After rainfall, garden snails emerge from the ivy growing alongside the fence on Quincy St., where they face the dangers of passing feet and drying out in the glare of the ferocious Cambridge sun. Students are encouraged to move them gently back into the undergrowth.
The group of mushroom shaped crab-apple trees on the route between Lamont and Tercentenary Theatre bear especially fragrant flowers. Allegedly, these trees were supposed to be removed some years back, but a photo published in a Tercentenary issue of Harvard Magazine saved them.
In late fall, just about the only flowers blooming are witch hazel, found near the Mass. Ave Widener entrance. These fragrant yellow beauties also hover around Mallinckrodt behind the Science Center.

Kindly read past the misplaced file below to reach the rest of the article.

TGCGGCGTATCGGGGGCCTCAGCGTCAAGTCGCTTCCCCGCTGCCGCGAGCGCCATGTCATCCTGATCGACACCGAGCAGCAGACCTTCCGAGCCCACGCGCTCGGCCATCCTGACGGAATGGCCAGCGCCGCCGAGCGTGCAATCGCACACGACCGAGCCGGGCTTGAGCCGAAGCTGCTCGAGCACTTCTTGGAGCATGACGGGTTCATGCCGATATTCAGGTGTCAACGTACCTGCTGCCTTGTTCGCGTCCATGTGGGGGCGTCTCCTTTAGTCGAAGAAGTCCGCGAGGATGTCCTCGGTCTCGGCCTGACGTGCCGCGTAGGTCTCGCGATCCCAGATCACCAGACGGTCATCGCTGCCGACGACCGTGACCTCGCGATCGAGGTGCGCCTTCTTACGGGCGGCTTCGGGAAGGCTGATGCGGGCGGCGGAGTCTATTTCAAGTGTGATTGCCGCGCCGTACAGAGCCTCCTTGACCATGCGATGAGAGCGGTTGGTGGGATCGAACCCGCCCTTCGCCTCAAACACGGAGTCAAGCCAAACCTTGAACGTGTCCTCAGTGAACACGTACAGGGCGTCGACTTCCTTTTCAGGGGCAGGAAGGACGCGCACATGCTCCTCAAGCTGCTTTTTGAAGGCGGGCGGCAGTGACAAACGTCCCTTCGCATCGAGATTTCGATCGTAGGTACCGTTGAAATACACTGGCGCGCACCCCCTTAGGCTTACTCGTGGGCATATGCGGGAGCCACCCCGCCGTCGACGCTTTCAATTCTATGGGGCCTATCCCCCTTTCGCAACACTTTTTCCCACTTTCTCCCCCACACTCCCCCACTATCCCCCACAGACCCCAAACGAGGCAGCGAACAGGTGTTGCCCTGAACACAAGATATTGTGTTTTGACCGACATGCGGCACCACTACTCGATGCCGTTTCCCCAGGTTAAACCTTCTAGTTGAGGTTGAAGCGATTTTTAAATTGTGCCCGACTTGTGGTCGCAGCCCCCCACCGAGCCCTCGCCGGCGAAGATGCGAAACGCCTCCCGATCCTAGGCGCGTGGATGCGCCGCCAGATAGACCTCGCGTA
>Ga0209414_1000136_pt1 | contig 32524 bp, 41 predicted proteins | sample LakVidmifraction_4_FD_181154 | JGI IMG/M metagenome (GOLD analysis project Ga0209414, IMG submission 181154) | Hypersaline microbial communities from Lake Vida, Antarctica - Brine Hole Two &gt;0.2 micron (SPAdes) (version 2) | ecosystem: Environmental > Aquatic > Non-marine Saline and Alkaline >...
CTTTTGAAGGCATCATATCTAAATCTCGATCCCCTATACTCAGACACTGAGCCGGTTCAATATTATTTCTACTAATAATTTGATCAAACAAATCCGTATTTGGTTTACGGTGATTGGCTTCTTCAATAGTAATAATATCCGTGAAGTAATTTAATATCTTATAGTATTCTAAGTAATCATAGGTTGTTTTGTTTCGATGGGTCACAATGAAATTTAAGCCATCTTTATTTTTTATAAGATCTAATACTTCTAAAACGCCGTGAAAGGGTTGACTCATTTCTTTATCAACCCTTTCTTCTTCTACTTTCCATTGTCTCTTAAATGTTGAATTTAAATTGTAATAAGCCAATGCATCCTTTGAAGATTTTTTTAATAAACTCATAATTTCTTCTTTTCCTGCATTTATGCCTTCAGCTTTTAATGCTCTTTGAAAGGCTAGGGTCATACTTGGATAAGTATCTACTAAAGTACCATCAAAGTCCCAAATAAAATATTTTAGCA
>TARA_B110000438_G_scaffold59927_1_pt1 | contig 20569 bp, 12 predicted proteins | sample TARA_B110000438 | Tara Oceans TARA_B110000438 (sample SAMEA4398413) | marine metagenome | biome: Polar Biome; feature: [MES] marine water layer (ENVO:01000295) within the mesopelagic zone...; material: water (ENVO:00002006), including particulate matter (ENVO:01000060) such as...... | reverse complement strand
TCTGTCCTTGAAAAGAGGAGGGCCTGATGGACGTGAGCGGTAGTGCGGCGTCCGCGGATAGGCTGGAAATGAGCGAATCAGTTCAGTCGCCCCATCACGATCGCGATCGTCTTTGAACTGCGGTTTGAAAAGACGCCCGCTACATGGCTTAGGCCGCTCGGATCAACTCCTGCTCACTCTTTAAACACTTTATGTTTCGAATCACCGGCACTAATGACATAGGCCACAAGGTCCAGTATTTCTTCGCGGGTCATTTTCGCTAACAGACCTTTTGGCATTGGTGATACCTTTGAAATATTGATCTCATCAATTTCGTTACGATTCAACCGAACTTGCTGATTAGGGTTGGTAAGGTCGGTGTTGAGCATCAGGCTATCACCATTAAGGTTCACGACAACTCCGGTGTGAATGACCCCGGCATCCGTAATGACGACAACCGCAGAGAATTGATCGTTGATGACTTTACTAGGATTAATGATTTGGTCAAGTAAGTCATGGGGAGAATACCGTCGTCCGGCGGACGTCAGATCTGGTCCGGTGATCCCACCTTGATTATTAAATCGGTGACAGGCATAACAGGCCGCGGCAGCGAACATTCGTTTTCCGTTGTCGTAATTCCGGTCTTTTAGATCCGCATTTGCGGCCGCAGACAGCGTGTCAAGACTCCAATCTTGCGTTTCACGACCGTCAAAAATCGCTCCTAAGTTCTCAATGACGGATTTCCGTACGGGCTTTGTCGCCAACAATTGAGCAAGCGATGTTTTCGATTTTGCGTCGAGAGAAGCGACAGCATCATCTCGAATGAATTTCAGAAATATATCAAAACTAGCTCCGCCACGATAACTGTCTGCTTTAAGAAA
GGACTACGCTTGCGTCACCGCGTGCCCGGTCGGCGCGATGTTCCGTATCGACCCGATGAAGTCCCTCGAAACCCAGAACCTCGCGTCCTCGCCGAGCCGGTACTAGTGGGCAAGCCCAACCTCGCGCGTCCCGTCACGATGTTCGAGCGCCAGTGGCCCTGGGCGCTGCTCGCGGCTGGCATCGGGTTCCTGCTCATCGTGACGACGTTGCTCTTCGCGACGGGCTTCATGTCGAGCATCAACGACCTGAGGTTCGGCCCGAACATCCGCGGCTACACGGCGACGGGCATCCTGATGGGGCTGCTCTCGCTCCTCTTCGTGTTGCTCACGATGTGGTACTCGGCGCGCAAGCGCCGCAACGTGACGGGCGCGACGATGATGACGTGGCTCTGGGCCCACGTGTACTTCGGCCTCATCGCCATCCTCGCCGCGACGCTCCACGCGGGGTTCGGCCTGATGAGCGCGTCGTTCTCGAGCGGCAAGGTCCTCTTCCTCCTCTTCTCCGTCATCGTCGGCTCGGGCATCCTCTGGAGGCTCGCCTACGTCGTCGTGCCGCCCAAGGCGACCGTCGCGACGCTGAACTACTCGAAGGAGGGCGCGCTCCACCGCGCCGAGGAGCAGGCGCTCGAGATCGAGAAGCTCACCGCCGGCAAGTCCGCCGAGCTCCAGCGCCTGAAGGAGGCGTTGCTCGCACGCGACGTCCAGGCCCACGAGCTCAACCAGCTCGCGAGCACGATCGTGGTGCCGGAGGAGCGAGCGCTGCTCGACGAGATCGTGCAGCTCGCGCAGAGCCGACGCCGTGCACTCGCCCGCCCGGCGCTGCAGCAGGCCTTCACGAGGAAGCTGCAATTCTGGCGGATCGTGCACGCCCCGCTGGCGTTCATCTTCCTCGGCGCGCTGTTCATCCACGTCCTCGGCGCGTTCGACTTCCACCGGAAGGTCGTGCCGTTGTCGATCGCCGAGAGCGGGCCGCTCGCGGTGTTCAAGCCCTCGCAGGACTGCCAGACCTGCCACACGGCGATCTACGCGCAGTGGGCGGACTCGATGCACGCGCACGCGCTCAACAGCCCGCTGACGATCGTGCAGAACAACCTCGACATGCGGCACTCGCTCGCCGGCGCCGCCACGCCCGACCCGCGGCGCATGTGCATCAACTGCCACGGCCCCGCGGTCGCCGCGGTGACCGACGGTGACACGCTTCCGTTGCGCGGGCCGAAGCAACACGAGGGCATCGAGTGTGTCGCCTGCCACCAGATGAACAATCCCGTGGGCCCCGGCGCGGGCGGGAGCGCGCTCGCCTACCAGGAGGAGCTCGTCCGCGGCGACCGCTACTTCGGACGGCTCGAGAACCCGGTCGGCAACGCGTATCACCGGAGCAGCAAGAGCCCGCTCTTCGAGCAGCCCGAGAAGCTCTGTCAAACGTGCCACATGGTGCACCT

JFK & Memorial Dr.
According to Gogan, come May, there is almost certainly an osprey or two to be seen above this intersection and the Charles River. They come to feast on the migrating Alewifes, as well as perch, carp and sunfish in the river.
More than just a T-stop, alewife are a variety of river herring that swim up the Charles River to spawn each Spring. Onlookers from the river bank beside Anderson Bridge get a prime view of the fish breaking the surface. Also, the presence of fresh-water clams in the water signal improving water quality.
According to Gogan, white-crowned herons nest under the Radcliffe crew’s dock each spring. Mallard ducks and Canada geese also find a home in the vicinity.